In this week's Science, a group of gene drive supporters describe efforts to promote principles to foster responsible and safe use of the technology. They offer a series of guiding principles for gene drive research including advancing quality science to promote the public good; promoting stewardship, safety, and good governance; demonstrating transparency and accountability; engaging thoughtfully with affected communities, stakeholders, and the public; and fostering opportunities to strengthen capacity and education. A total of 13 organizations have endorsed the principles and aim to convene to discuss next steps in operationalizing them. "Although there are many challenges to address, the forum will start with consideration of harmonized approaches to stakeholder engagement, regulatory oversight, transparency and data sharing to support the research, knowledge sharing, and public discourse on gene drive technology," the authors state. GenomeWeb has more on this, here.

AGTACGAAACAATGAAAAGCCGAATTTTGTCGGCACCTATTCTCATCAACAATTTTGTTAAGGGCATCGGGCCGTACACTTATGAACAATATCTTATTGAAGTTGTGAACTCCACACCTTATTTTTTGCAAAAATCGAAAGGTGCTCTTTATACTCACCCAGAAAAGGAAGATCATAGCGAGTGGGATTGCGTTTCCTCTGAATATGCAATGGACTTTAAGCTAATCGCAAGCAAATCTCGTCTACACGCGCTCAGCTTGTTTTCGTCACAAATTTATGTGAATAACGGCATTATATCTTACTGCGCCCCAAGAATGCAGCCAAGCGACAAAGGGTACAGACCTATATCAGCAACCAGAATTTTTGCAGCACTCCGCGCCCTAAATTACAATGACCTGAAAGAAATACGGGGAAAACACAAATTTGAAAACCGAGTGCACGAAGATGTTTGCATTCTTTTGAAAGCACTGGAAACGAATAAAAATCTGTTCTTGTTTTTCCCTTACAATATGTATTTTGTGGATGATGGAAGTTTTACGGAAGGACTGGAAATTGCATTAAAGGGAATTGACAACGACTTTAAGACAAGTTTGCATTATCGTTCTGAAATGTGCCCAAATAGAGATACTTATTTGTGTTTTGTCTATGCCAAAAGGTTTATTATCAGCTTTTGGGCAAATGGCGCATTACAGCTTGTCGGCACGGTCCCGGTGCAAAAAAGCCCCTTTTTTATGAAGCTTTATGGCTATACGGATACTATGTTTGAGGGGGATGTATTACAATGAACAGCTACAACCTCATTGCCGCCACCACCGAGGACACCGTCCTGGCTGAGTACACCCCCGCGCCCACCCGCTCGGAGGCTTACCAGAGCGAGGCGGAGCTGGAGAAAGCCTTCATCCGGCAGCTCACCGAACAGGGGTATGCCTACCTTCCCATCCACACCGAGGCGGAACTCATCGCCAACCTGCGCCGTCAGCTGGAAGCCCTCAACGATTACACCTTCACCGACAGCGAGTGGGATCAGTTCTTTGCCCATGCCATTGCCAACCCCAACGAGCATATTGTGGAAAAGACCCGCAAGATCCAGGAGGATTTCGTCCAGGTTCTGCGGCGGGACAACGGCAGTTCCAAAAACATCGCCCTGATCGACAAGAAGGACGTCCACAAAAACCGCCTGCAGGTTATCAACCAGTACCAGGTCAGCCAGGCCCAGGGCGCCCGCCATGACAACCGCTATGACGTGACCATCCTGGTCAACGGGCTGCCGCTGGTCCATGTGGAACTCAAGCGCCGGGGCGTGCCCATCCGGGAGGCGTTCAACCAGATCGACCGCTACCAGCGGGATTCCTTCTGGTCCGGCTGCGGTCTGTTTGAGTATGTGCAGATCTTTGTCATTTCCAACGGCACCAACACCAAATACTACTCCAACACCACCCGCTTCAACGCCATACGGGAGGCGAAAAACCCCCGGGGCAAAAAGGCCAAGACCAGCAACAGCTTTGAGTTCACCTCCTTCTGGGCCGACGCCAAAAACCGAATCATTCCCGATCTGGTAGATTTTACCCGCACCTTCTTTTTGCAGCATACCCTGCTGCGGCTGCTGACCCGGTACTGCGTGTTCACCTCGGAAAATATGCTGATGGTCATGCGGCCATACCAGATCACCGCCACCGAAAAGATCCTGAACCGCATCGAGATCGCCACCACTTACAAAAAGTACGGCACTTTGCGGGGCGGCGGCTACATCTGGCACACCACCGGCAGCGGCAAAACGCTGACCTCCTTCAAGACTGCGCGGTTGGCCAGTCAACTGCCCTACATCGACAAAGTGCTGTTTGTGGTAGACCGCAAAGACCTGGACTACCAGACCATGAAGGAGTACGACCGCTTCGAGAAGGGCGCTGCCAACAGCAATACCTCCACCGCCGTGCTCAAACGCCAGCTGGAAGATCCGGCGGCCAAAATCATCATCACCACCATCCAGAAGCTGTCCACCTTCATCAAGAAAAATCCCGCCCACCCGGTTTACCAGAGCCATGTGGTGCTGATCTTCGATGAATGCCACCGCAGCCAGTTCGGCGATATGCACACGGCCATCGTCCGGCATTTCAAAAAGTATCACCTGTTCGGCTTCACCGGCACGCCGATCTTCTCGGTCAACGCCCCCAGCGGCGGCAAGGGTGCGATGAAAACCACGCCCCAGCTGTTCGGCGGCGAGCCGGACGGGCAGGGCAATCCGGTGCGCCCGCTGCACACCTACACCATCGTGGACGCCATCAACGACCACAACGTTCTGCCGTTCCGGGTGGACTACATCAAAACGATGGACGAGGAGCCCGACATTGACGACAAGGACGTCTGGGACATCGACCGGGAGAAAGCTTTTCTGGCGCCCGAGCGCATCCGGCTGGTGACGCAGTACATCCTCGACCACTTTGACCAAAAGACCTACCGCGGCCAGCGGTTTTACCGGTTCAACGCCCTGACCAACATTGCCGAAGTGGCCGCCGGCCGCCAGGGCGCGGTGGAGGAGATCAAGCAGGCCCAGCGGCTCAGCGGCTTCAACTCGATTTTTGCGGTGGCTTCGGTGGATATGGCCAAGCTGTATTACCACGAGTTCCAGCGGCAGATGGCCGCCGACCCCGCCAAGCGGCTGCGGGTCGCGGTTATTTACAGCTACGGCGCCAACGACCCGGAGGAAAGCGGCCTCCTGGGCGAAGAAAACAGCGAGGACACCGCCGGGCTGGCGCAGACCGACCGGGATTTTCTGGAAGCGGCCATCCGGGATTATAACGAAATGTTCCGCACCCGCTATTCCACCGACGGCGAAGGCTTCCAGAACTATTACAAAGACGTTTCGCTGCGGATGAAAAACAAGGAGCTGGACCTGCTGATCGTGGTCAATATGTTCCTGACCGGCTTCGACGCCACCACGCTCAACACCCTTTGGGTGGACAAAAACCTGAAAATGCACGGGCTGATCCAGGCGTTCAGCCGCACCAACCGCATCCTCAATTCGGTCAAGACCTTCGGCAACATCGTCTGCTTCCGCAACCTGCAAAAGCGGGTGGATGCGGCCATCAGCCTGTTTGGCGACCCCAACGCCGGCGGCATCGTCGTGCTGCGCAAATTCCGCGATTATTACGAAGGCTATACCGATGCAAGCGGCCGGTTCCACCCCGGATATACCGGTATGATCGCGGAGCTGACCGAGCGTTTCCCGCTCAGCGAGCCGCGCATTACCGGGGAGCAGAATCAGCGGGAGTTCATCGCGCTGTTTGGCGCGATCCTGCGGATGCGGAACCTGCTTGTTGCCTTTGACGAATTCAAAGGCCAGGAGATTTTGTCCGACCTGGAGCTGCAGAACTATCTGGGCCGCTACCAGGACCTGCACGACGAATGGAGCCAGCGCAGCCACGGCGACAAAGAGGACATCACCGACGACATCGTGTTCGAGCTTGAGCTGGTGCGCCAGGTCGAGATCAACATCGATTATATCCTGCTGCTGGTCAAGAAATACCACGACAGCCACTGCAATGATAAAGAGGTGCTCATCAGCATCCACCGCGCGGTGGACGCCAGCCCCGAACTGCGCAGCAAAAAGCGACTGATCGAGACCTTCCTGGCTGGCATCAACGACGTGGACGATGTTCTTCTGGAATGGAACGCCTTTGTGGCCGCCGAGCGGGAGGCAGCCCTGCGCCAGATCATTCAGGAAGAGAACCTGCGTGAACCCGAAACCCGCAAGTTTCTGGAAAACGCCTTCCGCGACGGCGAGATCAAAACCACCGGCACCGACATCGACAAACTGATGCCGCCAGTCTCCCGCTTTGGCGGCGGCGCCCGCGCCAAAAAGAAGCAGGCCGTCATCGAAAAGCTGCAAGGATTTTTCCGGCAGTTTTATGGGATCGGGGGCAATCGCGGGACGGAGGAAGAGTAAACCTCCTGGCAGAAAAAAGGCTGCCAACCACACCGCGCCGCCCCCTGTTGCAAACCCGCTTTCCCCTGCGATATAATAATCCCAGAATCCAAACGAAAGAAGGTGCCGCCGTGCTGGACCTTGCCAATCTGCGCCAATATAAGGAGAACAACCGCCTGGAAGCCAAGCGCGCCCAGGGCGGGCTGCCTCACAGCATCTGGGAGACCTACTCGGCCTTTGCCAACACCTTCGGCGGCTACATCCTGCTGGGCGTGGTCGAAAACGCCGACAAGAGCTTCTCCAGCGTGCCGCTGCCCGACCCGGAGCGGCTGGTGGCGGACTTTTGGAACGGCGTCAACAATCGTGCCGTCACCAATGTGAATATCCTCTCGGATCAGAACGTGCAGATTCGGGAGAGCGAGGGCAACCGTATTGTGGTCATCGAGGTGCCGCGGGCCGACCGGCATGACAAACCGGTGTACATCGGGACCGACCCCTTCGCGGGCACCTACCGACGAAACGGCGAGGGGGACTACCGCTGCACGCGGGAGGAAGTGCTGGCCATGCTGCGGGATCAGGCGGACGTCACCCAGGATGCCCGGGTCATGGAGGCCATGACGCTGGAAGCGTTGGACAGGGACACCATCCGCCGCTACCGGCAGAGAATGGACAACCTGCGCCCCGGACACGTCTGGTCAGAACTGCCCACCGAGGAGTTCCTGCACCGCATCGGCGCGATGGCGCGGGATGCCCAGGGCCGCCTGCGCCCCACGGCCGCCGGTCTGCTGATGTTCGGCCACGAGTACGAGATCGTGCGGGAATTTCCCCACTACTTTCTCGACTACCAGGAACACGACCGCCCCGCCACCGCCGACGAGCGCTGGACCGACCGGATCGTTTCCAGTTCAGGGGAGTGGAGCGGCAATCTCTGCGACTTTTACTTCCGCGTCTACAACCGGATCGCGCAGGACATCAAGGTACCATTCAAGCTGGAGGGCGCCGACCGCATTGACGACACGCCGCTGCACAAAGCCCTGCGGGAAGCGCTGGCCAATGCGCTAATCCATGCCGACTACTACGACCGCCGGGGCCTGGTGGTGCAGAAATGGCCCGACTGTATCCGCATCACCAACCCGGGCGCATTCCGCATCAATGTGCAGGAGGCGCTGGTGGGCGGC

Also in Science, University of Michigan Law School's Rebecca Eisenberg and former National Cancer Institute Director and Nobel Laureate Harold Varmus discuss the importance of comprehensive genetic testing in cancer diagnosis and treatment. They argue that insurance coverage should precede, rather than follow, clinical validation of broad genomic testing in oncology in order to help promote the data generation, collection, and analysis that is currently lacking. They also propose that federal agencies and insurers consider a 'coverage with evidence development,' or CED, approach to "encourage patient participation in registries for studies designed to determine whether genomic testing is reasonable and necessary for the accurate diagnosis and appropriate treatment of cancer." GenomeWeb also covers this, here.